Circa Waves, Sophie Ellis Bextor, and The Streets, performing at the Tramlines Festival Sheffield on Friday 23rd July 2021

Images and Review by Kevin Cooper

When festival season descends upon the summer, it is usual to seek out your wellies, find as much waterproof clothing as possible and prepare yourself for fun in the mud and rain. But this is no ordinary festival season; Covid-19 has seen to that. So instead of the usual preparations, this year our thoughts have been consumed with Covid vaccinations, NHS apps, Lateral Flow Testing, Covid Passes and daily health checks.

And only when those issues were satisfactorily addressed could the fun begin at this year’s Tramlines Festival, whose organisers through sheer hard work managed to deliver a line up over three days of great music and fantastic artists.

With the crowd being reminded of the unique thrill of loud live music, the Sarah Nulty’s Main Stage welcomed Circa Waves to take those first tantalising steps into a post-Covid music world. This Liverpudlian four piece have been kicking around since 2013 and have been filling summer festival slots with their breezy guitar bangers since then, and Friday afternoon was no exception.

When the band launched into their opener, Wake Up, from their 2017 album Different Creatures, there was an immediate rhythmic sea of fans jumping to the ever present bass drum beat. With front man Kieran Shudall commanding the crowd and conducting mid song mosh pits, it was as though time had stood still.

There was the high tempo poppy Young Chasers and the crowd indulged in mass sing alongs to fans favourites, Fossils and Stuck In My Teeth. Bringing a complete package of excellent fast paced alternative rock tunes, they also showcased a couple of songs from their latest album, Sad Happy, released last year. New song Jacqueline features a juddering riff whilst Be Your Drug is a heart thumping stomper.

Their whole set was pretty much a whirlwind of their usually upbeat and fast paced songs and when they ended with the song that kicked things off for them, T-Shirt Weather, the crowd showed real emotional appreciation.

Then it was a quick detour to the T’Other Stage Live to catch the set of the lockdown Queen, Sophie Ellis Bextor. During the spring of 2020 Ellis-Bextor’s kitchen became a haven of hope and optimism. Her Friday night home discos, at which her children were also heavily involved, featured lively covers of hit dance songs and jazzed up originals which became an internet sensation and cemented her in the lockdown memories of the nation. So it was absolutely fitting that she graced the stage at the Tramlines Festival.

Ellis-Bextor was dressed for dancing and dance she did. Opener Take Me Home got the crowd’s attention before Wild Forever and Over And Over had them singing along. Her songs which are indelibly linked into the deepest recesses of your memory were mashed up such as Lady (Hear Me Tonight), Groovejet (If This Ain’t Love) and Sing It Back which the crowd were happy to oblige. The infectious Get Over You stuck around long after the song had ended before she delivered a staggeringly good version of Heartbreak (Make Me A Dancer).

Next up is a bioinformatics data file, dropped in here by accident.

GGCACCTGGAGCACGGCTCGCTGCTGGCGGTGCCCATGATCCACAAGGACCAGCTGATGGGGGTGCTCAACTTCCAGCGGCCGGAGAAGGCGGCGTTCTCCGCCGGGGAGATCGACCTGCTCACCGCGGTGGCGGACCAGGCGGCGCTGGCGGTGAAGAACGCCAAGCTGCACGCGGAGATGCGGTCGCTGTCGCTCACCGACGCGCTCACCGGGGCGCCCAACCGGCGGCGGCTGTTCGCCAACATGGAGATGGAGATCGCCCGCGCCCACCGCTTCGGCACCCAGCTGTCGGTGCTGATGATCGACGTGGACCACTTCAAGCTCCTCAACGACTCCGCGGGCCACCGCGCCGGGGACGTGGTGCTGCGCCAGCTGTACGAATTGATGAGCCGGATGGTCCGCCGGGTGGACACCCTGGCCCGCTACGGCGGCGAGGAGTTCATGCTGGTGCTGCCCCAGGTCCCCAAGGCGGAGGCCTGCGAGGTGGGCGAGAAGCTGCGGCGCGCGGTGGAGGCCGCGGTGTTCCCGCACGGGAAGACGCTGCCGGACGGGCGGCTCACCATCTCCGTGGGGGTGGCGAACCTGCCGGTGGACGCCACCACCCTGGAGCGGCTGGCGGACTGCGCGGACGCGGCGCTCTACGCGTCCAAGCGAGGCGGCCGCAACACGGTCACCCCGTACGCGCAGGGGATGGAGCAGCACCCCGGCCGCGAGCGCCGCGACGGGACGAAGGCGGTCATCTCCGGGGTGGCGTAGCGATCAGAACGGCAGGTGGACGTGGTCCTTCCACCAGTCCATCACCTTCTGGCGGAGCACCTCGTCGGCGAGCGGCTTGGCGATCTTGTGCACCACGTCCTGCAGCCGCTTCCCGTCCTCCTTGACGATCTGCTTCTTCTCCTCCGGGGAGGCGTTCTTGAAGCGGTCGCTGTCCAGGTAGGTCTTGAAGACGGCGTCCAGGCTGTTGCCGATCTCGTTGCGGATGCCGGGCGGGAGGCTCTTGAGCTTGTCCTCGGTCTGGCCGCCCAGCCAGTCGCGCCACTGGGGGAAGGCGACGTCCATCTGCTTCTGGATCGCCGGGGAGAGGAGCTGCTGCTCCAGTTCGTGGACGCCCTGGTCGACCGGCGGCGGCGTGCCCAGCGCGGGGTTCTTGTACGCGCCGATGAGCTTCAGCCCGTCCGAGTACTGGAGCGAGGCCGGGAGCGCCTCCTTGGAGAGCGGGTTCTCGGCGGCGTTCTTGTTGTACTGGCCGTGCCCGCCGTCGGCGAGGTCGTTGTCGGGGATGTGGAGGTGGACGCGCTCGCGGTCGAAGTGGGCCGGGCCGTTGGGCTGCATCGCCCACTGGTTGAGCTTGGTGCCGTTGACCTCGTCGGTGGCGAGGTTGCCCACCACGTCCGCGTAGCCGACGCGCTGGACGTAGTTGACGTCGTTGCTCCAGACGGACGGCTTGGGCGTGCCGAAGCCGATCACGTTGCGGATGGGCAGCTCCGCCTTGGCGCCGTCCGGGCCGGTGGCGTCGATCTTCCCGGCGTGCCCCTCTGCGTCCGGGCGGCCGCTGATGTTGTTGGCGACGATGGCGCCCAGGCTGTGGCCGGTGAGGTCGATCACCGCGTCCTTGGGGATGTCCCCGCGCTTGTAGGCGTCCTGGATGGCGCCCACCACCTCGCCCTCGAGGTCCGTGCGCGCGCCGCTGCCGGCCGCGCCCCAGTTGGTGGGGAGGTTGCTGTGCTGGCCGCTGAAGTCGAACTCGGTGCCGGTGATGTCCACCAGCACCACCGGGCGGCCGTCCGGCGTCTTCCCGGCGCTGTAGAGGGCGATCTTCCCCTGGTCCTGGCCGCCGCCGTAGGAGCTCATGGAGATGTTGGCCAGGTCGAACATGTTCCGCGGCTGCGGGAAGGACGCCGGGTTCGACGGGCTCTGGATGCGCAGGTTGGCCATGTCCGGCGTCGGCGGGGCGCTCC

The inevitable track closed the set; Murder On The Dance Floor, her biggest hit that charted for twenty three weeks. And as she said her farewells the crowd wholeheartedly agreed that it was great to see her live again.

Rounding up Friday’s great day of music, art, comedy and cabaret was The Streets. Front man Mike Skinner had retired the group in 2011 when he was fighting depression following the death of his father and took a hiatus to deal with his diagnosis of ME. But ten years on his garage beats and everyday working class lyricism feels as though he has never been away.

Hoping to tour the band’s latest album, their only new material since 2011, this was the perfect opportunity to treat the crowd to some songs from None Of Us Are Getting Out Of This Alive. Some of the songs were already familiar to the crowd because Skinner had streamed a concert during the pandemic to raise money for struggling artists and so there was an air of familiarity that allowed them to sing along.

As the first truly British rapper to really grab the attention of the mainstream audience it was easy to see why when he opened with the hard hitting Turn The Page with its sequence of daunting, yet harmonic synths, which was followed by another garage triumph, Let’s Push Things Forward. Skinner quickly built up immediate steam and announced The Streets musical evolutionary intent.

Don’t Mug Yourself saw him fling a few scratches on the decks before he looped into the speed garage anthem before he slowed things down with Never Went To Church, a heartfelt tribute to his late father.

There was the moody Everything Is Borrowed, the sombre pop ballad Dry Your Eyes and Blinded By The Light left everybody humbled. Tracks from their latest album such as Freedom Day, Call My Phone Thinking I’m Doing Nothing Better and I Wish You Loved You As Much As You Love Him were obviously affected by Skinner’s pandemic experience and with the crowd screaming appreciation of mega hit Fit But You Know It, the space was filled with everyone joyously singing and jumping up and down.

Finishing the set with new song Take Me As I Am, Skinner opened a bottle of champagne and saluted the crowd. It was hard to decide who was more pleased to be at Tramlines but certainly Skinner’s smile lit up the stage.